A four-person panel consisting of lawmakers and lobbyists gathered at the University of Texas campus Sept. 24, to discuss the implications of one of the most contentious pieces of legislation this past session, Senate Bill 4.
After U.S. District Judge Orlando Garcia halted the implementation of SB 4 last month, a day before the bill would become a law, republican lawmakers appealed the ruling to a three-judge panel at the U.S. 5th Circuit Court of Appeals in New Orleans.
While the timeline for the state’s potential implementation of the law is uncertain, the topic still remains a polarizing issue for many lawmakers.
Matt Schaefer, Republican representative of Texas House District 143, said the bill is still necessary.
“Our patrolmen need all tools at their disposal to ensure public safety and uphold the law,” Schaefer said.“They (the media) have given the narrative that SB 4 created a new power for law enforcement, but it didn’t.”
During the debate over SB 4 on the House floor, Schaeffer proposed an amendment that would allow law enforcement to ask people about immigration status during an arrest or lawful detention, such as a traffic stop, making the bill stronger than the original proposal that was brought to the House floor. To the dismay of many Texas Democrats, Schaeffer’s proposal was accepted.
Charlie Wilkinson, the executive director of Combined Law Enforcement Agencies in Texas, expressed concern over officer safety if SB 4 were to be implemented.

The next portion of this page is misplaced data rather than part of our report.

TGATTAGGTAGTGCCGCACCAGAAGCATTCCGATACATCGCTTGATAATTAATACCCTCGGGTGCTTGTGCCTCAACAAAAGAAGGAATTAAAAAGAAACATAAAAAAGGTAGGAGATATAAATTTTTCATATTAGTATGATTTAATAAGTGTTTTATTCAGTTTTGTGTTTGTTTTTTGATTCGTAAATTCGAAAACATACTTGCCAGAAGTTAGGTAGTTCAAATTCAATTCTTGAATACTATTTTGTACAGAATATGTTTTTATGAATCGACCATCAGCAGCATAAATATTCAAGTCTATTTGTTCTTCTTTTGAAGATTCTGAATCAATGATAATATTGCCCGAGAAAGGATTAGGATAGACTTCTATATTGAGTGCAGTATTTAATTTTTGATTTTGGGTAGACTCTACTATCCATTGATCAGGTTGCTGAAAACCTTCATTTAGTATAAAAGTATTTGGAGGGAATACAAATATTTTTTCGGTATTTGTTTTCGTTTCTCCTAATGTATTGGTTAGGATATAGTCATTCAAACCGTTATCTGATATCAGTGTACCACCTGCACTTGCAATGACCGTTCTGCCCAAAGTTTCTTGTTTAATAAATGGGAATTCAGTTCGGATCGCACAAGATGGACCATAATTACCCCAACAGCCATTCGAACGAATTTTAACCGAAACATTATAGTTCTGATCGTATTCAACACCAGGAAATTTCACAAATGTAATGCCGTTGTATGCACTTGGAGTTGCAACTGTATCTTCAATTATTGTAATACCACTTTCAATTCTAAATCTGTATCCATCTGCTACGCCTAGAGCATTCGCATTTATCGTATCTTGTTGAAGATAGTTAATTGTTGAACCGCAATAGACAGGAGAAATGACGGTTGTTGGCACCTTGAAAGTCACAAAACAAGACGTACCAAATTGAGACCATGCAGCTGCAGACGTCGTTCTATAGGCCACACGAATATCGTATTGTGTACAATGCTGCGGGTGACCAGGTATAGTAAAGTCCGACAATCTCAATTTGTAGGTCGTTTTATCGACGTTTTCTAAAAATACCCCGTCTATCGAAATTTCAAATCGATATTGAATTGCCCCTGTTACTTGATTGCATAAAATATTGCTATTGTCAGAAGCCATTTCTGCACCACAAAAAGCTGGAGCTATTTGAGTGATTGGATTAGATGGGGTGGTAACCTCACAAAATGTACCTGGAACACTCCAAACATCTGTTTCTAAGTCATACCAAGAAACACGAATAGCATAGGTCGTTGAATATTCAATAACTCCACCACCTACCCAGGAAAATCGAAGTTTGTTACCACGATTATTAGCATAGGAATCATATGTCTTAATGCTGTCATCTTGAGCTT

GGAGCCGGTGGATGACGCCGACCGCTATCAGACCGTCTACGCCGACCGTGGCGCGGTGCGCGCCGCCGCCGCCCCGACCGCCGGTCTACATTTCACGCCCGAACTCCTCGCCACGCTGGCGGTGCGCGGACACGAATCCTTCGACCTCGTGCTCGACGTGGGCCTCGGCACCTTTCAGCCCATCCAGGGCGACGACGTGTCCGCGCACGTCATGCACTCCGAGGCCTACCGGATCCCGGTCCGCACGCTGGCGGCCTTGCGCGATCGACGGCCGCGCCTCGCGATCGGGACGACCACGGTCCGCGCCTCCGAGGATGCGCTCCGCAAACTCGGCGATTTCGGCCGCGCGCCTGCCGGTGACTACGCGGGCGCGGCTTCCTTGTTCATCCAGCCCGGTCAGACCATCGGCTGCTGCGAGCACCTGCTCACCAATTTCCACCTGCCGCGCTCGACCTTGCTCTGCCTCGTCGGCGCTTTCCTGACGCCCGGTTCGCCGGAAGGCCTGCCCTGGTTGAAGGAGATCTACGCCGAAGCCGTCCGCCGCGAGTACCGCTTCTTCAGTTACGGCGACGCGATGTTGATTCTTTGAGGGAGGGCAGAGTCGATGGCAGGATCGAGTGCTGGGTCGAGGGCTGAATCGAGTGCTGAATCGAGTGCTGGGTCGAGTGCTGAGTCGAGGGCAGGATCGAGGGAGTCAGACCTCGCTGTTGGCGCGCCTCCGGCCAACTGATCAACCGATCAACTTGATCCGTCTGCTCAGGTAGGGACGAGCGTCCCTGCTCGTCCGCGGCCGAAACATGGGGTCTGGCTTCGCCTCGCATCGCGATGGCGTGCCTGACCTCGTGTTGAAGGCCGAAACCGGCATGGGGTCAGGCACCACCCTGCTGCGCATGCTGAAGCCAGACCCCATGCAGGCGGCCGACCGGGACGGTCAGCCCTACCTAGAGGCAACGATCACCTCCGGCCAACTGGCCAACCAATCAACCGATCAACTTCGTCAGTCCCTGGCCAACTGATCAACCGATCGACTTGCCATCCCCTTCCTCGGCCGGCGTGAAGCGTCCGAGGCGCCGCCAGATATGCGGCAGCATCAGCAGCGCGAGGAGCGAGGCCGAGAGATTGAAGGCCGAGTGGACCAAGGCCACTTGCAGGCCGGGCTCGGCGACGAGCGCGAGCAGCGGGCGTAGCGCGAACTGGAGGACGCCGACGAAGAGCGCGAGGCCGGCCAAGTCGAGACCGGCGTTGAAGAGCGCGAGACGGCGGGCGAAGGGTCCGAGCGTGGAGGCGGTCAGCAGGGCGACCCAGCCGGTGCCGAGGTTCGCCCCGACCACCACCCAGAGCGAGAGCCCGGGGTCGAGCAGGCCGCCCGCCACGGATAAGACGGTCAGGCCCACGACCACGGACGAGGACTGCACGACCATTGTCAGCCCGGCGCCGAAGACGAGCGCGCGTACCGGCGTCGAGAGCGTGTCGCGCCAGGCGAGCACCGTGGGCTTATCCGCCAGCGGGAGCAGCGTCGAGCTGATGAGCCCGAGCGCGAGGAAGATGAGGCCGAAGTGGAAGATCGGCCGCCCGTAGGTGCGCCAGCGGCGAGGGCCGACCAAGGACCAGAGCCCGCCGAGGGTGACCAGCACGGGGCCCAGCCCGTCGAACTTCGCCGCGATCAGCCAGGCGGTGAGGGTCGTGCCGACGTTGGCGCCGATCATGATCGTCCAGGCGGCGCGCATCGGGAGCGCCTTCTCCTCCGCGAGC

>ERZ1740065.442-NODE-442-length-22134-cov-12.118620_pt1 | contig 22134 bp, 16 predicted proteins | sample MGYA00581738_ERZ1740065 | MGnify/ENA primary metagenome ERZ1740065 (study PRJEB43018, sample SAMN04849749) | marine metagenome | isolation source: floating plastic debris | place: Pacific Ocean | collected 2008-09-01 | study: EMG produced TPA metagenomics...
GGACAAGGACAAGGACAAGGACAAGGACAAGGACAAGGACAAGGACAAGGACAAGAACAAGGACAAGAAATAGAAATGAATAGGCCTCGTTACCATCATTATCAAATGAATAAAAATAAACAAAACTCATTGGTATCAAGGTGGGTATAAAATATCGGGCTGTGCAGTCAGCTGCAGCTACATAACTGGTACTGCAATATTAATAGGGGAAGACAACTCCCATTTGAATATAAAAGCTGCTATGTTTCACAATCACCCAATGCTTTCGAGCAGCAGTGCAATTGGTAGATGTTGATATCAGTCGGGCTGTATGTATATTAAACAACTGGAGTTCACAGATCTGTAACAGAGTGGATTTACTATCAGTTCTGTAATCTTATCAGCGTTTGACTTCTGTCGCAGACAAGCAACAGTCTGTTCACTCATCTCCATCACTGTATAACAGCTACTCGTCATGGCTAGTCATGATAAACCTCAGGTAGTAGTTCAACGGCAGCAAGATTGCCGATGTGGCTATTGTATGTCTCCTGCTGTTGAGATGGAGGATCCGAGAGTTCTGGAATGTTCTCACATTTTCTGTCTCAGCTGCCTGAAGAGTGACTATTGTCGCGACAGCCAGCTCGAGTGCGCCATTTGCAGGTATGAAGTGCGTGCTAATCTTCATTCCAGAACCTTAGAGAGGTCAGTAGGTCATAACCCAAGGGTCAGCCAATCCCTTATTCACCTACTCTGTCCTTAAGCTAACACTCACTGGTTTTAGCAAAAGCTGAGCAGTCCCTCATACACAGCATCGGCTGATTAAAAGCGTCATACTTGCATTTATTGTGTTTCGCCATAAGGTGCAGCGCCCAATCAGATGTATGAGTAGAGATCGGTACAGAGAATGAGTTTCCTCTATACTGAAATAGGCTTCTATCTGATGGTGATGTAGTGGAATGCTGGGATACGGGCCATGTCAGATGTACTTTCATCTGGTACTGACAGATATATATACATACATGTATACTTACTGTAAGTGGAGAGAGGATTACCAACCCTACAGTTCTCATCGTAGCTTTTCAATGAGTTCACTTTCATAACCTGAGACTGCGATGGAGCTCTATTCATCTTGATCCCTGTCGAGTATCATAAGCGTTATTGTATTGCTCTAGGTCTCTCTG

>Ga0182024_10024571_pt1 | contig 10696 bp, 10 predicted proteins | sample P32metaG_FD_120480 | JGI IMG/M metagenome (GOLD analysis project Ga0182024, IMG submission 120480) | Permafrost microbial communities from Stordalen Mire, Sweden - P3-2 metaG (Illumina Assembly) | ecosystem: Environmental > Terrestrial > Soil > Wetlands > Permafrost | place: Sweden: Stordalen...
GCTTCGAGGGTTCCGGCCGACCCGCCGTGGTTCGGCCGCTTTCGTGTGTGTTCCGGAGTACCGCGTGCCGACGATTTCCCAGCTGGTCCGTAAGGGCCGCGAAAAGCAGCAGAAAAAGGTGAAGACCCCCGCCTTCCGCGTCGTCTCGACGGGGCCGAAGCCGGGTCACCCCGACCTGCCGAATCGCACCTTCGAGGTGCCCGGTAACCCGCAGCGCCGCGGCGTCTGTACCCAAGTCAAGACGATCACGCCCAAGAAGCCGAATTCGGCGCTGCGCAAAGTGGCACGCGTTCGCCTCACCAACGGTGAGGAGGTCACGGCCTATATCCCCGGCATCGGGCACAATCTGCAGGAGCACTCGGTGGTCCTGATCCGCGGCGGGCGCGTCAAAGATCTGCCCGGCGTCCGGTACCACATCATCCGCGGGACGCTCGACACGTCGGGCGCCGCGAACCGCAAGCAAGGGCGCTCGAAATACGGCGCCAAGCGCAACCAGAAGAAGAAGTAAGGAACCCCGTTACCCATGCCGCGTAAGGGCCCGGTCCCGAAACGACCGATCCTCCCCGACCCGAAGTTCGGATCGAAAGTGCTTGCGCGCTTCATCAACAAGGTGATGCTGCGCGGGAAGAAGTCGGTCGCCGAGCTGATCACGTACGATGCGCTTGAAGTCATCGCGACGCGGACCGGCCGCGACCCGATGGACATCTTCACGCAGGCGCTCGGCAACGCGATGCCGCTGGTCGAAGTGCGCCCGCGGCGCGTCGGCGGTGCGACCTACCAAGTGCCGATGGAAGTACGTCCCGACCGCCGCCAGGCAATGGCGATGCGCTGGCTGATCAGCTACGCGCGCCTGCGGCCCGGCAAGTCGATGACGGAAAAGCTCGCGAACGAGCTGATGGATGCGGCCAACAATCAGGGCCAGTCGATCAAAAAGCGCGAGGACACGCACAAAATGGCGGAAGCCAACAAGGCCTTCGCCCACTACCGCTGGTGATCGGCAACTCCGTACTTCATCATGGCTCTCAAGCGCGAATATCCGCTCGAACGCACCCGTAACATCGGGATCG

“Now the first question you ask them is one that could separate them from their home, their job, their family,” Wilkinson said. “They’re either going to fight, or they’re going to run. Both options create a public safety crisis.”
When asked how lawmakers balance backing law enforcement while voting for legislation that many law enforcement officials are opposed to, Dawn Buckingham, a Republican representing Texas Senate District 24, said many Texas sheriffs were in support of the bill.
“First of all it is voluntary for officers to ask,” Buckingham said. “We think it helps law enforcement do a better job, and I will tell you that the sheriffs who run the county jails were all for it.”
Several sheriffs across Texas, including Travis County’s Sally Hernandez, have been publically opposed to such legislation for fear that requiring officers to ask about immigration status would strain relations between officers and their communities.
The potential for campus police reporting immigration status of undocumented students was also mentioned during the panel discussion, in which Ana Hernandez, Democratic representative of Texas House District 143, expressed her concern over campus safety.
“I think just like we excluded public schools, we should’ve excluded campus police from questioning immigration status,” Hernandez said. “Any witness that is involved in a law enforcement investigation is also subject to being asked their immigration status, and I think that makes our campuses less safe.”
Wilkinson challenged Hernandez by explaining the damage of political pressure on these types of pressing issues.
“You’re playing political football with a very serious issue,” Wilkinson said. “I think just as political pressure came to Sheriff Hernandez, the pressure is going to go the other direction too. You’re going to have public officials like the 254 county sheriffs and they are going to react politically in their Republican primary, so we’ve politicized something that is much more serious than that.”